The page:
In the Gallagher Law Library at the University of Washington one day, I found a remarkable little book. I was looking for vintage true crime. I found a gem.
Carlotta Shotwell was a young, wealthy woman who had been defrauded by her “husband,” the former Confederate cavalry general, Philip Dale Roddey. She was arrested on false charges and thrown (pregnant) into The Tombs New York.
The Tombs was the local name for the New York City Halls of Justice and House of Detention. Pictured above, the Egyptian-Revival facade sheltered a notorious institution full of corruption and scandal. It had also been built upon a foul-smelling landfill and had begun to subside almost as soon as it was built, resulting in perpetually damp foundations.
Perhaps Carlotta should have suspected something when Roddey told her they would act as husband and wife but delay the ceremony until he straightened out some legal affairs that were plaguing him. But, she was in love with a charming and seemingly-accomplished man.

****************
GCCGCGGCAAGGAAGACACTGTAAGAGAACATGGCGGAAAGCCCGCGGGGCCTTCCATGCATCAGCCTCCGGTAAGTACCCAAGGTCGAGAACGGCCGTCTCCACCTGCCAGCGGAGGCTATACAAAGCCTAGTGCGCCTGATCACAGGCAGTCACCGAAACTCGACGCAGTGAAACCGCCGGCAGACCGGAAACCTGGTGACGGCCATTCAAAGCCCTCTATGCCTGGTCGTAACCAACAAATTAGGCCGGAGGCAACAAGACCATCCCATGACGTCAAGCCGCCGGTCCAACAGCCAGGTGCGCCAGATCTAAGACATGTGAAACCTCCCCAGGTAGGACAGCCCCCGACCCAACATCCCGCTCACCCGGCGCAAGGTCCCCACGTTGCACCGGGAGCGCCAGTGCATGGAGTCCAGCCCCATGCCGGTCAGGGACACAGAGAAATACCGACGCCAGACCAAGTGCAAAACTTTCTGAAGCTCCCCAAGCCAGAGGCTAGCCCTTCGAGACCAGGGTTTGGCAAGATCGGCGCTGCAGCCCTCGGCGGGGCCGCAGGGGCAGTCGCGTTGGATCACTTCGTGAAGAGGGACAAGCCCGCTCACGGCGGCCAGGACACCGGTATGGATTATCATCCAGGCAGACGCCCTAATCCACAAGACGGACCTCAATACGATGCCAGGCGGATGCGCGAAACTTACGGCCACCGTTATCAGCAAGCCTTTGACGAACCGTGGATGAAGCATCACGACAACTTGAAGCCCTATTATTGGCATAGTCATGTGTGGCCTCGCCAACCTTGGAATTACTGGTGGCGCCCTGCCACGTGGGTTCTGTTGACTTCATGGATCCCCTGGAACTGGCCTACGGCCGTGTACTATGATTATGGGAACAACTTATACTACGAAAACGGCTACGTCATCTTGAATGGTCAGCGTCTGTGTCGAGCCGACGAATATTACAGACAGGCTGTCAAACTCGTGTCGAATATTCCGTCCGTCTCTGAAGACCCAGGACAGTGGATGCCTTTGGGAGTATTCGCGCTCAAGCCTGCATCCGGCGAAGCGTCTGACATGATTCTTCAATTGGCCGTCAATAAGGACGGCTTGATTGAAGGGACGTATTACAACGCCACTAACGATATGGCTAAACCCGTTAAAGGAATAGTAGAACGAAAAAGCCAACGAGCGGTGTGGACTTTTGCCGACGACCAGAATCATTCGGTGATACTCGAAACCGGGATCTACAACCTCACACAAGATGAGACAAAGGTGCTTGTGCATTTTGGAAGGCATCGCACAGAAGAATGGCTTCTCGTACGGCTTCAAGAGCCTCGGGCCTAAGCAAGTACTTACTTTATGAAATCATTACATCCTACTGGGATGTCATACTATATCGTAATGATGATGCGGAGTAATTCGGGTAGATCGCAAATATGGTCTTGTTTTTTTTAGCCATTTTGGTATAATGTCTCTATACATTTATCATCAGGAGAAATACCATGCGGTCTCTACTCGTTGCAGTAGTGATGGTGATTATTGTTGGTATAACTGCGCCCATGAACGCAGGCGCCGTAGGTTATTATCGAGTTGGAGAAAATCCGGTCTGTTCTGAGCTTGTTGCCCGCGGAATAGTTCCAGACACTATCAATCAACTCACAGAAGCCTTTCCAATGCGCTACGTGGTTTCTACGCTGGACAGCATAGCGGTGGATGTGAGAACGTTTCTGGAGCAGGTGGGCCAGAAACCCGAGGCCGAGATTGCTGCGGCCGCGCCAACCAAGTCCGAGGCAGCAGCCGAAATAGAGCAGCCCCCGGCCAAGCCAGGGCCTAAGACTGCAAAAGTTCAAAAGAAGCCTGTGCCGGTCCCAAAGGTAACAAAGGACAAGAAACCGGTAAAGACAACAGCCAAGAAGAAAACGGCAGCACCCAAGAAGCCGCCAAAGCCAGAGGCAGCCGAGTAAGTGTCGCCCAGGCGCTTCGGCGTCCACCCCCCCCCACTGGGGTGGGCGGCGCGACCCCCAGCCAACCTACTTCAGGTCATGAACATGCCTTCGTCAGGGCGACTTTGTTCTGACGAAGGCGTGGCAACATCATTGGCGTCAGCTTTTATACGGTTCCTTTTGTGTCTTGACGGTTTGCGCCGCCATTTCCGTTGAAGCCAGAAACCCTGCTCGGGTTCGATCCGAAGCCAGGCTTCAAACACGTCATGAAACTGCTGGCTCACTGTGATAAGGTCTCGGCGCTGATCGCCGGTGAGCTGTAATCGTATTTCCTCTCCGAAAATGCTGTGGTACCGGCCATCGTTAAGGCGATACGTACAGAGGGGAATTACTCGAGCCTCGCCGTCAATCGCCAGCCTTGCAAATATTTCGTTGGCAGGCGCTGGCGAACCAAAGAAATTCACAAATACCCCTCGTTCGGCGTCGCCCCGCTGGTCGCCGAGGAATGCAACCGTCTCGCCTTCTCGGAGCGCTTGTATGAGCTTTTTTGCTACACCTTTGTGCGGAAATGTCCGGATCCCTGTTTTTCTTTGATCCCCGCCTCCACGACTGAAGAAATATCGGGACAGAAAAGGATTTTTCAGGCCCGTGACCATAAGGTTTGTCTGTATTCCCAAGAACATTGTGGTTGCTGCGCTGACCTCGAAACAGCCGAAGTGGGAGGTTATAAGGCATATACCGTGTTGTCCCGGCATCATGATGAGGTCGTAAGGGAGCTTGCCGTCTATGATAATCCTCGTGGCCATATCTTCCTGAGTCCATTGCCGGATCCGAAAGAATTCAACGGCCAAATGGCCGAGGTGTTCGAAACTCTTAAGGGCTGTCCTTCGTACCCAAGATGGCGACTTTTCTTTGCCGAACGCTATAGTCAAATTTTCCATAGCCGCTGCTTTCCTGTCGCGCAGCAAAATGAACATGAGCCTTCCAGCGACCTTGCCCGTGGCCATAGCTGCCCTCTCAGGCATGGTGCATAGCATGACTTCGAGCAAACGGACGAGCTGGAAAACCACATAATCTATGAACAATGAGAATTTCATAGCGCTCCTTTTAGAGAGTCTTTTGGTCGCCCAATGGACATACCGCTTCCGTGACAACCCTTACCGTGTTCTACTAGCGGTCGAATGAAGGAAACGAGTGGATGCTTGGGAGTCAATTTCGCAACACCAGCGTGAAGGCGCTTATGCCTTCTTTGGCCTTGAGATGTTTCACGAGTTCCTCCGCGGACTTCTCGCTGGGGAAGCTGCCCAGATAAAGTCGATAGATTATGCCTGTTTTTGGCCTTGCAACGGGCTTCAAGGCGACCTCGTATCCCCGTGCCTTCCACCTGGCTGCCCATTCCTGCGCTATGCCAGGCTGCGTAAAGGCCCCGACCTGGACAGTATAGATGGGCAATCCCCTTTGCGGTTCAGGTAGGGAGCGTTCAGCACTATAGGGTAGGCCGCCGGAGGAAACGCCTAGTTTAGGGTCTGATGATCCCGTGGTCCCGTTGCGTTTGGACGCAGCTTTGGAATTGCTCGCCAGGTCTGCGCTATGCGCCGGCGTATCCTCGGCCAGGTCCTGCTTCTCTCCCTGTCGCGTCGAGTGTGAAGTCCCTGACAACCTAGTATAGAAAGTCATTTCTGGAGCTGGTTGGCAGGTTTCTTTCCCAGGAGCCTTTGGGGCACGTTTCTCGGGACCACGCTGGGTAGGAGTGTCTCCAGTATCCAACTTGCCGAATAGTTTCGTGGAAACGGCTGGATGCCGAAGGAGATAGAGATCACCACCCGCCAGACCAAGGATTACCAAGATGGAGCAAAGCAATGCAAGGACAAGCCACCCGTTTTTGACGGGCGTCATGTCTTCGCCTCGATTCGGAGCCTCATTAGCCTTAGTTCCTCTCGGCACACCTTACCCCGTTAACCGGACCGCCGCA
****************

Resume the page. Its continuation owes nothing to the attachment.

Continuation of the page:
Roddey was twenty years her senior and had been a respected Confederate cavalry commander in the American Civil War. He even had connections in Washington to the new Grant administration. What could go wrong?
But if the former Rebel fighter thought this young “girl” would collapse and take her fate quietly, he miscalculated. Carlotta’s trial was front page news in the New York Times during its entire run. She seems to have had a knack for playing to the gallery. Press coverage was mostly sympathetic and though her legal situation was quite dire, she was not about to acquiesce without a fight.
When it was all over, Carlotta attempted to restore her reputation and fortunes (minus over $50,000 in railroad bonds) by writing a book (below) of her travails. In it, she comes across as somewhat less naive than one might expect. She was determined to claim the narrative and let the world know she’d been wronged.
Roddey? He absconded to London, where he later died.